After diagnosis, I was told to lose weight and designed my own diet. I found that I needed a "filler" - something with bulk but minimum calories. I discovered braised cabbage and learned to like it with a dash of chopped bacon.
As time went on I started testing (see Test, Review, Adjust) and found that most of my list became a problem: potatoes, corn, carrots (when cooked) and baked beans became dangerous foods for me and I had to find others.
It is amazing what you can learn to like when you finally realise that your life may depend on it.
What focussed my mind wasn't the possible loss of life - but the possible loss of my sight. Negative motivation - maybe; but it sure worked for me. And the more I read, the more I learned that there were side benefits to many of those veges - particularly for the eyes
I just looked in my pantry and at the "crisper" of fresh veges and fruit in my fridge. If you had told me four years ago that I would be buying the following at my grocer's I'd have said you had rocks in your head. But I do - and as I bought each for the first time I researched recipes on ways to make them palatable; gradually I then found that I liked them no matter which way I cooked or prepared them; it was all in my mind. I am not recommending this as a list for anyone - it just happens to be what I have at this moment:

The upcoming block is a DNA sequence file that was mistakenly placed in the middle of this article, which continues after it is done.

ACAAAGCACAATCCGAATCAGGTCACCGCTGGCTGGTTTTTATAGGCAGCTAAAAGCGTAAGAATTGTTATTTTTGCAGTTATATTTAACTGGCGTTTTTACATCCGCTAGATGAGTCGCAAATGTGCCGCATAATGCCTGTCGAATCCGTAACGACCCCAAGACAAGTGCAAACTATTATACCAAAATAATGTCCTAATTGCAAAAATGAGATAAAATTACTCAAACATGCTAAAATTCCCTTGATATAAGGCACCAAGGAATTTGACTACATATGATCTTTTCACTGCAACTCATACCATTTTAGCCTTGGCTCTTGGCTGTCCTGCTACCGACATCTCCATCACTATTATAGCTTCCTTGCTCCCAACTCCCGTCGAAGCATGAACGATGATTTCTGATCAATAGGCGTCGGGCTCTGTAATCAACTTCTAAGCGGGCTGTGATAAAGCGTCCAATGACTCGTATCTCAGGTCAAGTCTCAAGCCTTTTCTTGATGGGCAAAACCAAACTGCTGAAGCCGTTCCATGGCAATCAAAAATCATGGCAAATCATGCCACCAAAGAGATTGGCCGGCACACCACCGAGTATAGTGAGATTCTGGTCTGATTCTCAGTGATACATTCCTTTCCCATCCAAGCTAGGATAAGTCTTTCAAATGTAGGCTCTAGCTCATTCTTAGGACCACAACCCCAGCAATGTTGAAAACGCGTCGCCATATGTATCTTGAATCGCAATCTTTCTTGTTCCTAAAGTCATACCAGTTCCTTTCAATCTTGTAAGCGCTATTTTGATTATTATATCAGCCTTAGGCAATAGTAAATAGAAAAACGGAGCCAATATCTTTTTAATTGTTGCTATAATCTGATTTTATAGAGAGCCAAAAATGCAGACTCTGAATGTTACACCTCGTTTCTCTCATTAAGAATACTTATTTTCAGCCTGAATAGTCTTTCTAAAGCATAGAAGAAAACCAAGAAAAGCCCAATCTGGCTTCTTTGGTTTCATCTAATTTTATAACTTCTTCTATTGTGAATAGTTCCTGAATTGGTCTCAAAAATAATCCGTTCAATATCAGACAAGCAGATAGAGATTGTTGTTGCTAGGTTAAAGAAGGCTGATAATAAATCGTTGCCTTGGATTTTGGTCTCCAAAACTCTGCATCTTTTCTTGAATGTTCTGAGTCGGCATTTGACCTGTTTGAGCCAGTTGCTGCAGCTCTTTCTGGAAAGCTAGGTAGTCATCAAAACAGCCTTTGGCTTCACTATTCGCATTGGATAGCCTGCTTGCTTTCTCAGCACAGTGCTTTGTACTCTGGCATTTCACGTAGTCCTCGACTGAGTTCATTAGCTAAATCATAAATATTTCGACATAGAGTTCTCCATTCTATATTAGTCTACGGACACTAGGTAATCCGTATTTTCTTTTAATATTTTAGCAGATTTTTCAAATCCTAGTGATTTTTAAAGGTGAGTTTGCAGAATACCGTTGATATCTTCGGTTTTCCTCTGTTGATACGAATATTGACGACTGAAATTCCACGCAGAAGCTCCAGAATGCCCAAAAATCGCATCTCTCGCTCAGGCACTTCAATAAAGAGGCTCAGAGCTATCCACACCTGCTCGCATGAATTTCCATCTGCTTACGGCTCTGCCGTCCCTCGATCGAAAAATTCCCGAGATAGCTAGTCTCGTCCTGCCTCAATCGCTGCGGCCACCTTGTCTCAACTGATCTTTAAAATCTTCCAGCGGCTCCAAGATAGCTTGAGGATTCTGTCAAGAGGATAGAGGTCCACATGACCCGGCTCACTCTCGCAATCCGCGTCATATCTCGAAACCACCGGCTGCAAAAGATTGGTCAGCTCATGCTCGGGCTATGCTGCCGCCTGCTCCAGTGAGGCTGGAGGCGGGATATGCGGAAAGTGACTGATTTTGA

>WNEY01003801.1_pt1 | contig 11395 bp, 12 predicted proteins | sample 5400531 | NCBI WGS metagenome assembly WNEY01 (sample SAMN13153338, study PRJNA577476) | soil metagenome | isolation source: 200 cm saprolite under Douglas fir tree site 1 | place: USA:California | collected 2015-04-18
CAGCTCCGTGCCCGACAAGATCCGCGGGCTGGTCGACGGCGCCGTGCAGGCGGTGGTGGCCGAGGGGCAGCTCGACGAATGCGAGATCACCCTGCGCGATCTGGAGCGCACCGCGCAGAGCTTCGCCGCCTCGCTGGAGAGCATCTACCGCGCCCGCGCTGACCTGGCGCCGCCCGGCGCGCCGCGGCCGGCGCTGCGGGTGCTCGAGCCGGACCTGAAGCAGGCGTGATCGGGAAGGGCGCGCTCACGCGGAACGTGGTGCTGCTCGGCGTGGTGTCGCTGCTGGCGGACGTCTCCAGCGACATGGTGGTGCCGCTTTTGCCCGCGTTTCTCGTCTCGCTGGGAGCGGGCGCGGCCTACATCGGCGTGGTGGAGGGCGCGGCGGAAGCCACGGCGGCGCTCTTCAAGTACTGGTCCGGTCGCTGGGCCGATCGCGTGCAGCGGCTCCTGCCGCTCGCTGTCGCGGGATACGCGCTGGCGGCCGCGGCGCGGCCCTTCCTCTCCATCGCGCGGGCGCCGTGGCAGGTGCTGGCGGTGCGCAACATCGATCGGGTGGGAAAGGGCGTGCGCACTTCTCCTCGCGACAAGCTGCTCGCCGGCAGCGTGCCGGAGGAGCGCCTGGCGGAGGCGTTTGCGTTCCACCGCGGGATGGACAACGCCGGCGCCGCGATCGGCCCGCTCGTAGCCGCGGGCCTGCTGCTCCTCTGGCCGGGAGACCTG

Capsicum(bell pepper), red, green ,yellow
Silverbeet (Swiss Chard)
And some fruits, used with care:
In my garden there are veges in season, hot chili peppers and herbs - thyme, basil, rosemary, oregano, sage, lavender and mint. In "drygoods" I have lentils, brown rice, barley, psyllium, guar gum, flax seed, kidney beans, cornflour etc. And a large range of spices. I've probably missed some - but I think you get the picture. You do what you wish; I added each thing individually over time, and had to experiment a bit.
But, to repeat myself, it's amazing what you can learn to like once you accept that your life depends on it.